The reign of William the Conqueror (1035-1087) traditionally appears as a prosperous period for the duchy of Normandy.
In 1066 , he is officially crowned king of England, December 25 in Westminster Abbey, based upon a long-standing Anglo-Norman marriage alliance.
William is one of those sea princes of 11th century, as the Danish King Knut the Great, who, revisiting the legacy of their Viking ancestors in a more political perspective, succeeds with a powerful fleet to conquer an empire and to keep it, attempting to develop institutions and a strong administrative apparatus.
In July 1087, Guillaume attacked the territory of Vexin, was wounded in the battle and brought back dying to Rouen.
He made donations to churches, appointed his eldest son Robert, his successor at the head of the Duchy of Normandy and gave William, his second son, England without naming him king directly. Finally he gave his third son Henry money.
William died September 9, 1087. He is buried at Caen in the Abbaye-aux-Hommes and his wife Matilda in the Abbaye-aux-Dames in 1083 .
View 1 : equestrian statue of William the Conqueror - Place de l'Hotel de ville at Falaise (Photo A. Monnié)
View 2 : détail of the equestrian statue of William the Conqueror in Falaise
View 3 : bust of William the Conqueror, study for the equestrian statue at Falaise by Rochet, 1851 - Musée de Normandie, Caen
View 4 : statue of King William I at Lichfield cathedral in England
View 5 : detail of the Bayeux Tapestry
View 6 : Guillaume le Conquérant arrête Odon, son frère, évêque de Bayeux en 1082 - 74 Fi 3/5
View 7 : Assault and capture of the château d'Eu by William the Conqueror in1049 - after the painting by Percival Skelton - 1 Fi 418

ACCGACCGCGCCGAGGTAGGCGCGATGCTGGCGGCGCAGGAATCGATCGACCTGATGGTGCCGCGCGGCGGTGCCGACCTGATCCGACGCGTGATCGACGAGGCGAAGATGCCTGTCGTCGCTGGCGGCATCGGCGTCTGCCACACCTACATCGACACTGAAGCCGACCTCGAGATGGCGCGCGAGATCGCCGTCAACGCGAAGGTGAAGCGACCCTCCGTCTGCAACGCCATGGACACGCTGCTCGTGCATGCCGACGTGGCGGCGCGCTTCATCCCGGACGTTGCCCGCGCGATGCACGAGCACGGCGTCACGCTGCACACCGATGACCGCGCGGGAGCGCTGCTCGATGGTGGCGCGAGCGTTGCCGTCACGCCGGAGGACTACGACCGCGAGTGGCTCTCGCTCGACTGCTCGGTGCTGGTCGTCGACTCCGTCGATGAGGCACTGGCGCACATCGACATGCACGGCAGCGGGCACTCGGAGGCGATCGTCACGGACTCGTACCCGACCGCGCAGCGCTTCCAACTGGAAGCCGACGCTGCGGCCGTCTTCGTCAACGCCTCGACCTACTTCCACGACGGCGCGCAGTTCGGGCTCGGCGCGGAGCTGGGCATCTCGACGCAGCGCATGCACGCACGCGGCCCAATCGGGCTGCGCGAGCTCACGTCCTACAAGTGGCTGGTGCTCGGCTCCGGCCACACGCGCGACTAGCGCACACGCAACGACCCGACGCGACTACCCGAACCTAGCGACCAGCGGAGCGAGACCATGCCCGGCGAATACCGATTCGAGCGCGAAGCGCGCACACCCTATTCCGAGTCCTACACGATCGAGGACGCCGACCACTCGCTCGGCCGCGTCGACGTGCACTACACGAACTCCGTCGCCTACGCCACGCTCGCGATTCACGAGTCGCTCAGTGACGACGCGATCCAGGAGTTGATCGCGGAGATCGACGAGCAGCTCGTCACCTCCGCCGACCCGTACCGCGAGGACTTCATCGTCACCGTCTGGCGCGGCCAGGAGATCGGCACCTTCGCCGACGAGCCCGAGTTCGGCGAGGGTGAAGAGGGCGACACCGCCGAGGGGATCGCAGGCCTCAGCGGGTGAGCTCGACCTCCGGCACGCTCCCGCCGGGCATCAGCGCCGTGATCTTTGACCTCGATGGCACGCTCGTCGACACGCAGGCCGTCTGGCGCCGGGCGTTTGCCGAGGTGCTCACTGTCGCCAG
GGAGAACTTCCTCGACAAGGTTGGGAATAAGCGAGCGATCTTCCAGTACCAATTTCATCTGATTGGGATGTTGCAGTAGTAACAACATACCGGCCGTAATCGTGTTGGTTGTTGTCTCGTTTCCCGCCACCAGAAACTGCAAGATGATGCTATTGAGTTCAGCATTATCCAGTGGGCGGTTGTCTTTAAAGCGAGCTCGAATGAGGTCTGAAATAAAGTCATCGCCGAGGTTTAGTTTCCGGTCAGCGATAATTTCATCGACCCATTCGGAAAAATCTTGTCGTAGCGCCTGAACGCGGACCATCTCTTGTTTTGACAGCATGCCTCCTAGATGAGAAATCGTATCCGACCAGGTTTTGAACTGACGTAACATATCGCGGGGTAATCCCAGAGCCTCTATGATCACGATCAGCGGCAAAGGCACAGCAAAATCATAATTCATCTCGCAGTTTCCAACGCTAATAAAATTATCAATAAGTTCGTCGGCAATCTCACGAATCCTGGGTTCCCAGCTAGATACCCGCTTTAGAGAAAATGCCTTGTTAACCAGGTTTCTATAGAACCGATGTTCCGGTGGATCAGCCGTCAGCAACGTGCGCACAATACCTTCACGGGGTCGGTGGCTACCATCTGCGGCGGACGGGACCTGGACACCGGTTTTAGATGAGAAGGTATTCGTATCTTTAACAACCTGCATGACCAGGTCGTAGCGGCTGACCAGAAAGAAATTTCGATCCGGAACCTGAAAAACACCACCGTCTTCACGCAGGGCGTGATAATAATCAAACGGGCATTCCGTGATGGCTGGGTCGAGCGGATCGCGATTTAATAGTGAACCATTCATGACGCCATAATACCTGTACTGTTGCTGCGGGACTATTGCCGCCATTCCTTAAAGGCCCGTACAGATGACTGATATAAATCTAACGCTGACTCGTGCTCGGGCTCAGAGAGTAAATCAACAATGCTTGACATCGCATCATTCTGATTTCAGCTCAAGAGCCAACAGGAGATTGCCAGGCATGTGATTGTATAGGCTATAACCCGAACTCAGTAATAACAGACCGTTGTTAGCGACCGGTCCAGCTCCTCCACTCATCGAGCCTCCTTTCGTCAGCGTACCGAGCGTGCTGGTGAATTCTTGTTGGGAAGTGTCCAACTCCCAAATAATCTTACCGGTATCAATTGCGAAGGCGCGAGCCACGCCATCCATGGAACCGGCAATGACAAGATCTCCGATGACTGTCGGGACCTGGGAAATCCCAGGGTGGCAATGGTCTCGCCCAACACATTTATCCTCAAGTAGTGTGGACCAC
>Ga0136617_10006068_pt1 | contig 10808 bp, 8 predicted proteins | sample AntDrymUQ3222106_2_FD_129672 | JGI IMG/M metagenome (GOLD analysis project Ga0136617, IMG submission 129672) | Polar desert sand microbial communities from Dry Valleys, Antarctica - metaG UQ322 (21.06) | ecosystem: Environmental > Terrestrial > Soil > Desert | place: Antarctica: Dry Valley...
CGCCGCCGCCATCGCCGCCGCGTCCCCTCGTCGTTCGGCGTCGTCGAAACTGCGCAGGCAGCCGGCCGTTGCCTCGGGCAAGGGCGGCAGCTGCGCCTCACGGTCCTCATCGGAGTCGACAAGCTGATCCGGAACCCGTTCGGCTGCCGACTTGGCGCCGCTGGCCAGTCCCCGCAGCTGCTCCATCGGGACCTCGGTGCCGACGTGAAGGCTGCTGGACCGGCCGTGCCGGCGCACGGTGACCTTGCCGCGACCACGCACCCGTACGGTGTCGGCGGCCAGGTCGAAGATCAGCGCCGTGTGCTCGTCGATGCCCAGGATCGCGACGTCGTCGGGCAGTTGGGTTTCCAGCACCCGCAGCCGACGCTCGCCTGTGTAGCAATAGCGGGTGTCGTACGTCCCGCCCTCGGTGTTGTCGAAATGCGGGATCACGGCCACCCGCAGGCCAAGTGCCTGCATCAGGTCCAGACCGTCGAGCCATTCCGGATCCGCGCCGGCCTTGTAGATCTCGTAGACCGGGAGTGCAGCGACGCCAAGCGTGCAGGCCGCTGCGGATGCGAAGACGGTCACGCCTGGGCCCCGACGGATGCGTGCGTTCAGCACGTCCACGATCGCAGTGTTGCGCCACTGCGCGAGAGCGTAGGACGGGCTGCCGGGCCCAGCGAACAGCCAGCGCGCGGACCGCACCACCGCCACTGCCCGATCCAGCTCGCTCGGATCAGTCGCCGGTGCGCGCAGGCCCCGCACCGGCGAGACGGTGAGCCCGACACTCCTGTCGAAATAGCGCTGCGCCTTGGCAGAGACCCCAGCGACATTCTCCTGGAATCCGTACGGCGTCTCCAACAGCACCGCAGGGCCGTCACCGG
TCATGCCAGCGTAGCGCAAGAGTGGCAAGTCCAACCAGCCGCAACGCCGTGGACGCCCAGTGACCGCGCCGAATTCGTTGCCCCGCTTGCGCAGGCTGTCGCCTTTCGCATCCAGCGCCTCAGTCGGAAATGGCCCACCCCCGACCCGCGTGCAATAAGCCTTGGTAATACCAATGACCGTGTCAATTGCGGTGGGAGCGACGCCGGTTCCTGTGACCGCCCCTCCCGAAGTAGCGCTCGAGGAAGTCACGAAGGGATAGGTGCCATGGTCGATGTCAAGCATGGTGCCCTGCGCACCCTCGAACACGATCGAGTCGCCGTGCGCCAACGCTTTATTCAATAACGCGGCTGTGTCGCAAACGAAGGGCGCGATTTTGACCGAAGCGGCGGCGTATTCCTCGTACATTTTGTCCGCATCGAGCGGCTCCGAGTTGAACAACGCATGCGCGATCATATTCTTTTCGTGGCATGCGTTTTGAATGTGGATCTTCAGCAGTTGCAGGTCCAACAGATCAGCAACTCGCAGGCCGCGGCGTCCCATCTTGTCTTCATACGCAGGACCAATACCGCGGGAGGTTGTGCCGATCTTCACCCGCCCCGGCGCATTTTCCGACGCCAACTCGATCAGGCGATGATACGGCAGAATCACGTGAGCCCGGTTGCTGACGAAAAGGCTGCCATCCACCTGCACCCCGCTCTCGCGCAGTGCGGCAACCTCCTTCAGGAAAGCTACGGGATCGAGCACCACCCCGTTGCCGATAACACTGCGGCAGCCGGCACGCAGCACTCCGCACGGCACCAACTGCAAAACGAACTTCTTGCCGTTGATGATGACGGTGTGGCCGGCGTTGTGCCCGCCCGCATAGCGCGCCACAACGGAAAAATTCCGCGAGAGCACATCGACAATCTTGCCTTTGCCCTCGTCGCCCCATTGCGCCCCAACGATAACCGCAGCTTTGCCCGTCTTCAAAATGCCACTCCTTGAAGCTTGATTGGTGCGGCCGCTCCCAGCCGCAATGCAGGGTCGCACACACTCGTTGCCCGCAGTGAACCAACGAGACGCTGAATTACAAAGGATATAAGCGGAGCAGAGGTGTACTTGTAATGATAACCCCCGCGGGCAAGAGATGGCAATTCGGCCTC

View 8 : Descente des Normands en Angleterre au nombre de 60.000 hommes sur 3000 bâtimens - La flotte de Guillaume le Conquérant arrive sur la Tamise (en 1066) - 6 Fi 8/115
View 9 : marble slab marking the grave of William the Conqueror at the Abbaye-aux-Hommes in Caen, with the latin inscription :
HIC SEPULTUS EST
ET ANGLIÆ REX
QUI OBIIT ANNO
Translated by : « Here lies the invincible William the Conqueror, Duke of Normandy and King of England, founder of the house, who died the year 1087».
For further details :
- "William the Conqueror" (2011) by David Bates
- "Gesta Normannorum Ducum" (1070-1071) by Guillaume de Jumièges
- "Guillelmi Ducis Normannorum et Regis Anglorum" (1077) by Guillaume de Poitiers
- "Ecclesiasical History" (1141) by Orderic Vitalis
- "De Gestis Regum Anglorum" (1125) by Guillaume de Malmesbury
- "Carmen de Hastinage proelio" (written 3 years after the battle)
- "Anglo-Saxon Chronicles" (late 9th c.) : out of the 9 manuscripts, 7 are preserved at the British Library in London, one in Oxford, and the last one in Cambridge.
- Tapestry of Bayeux
- charters, for an institutional point of view
- Domesday Book, inventory of lands and depiction of England after 1066.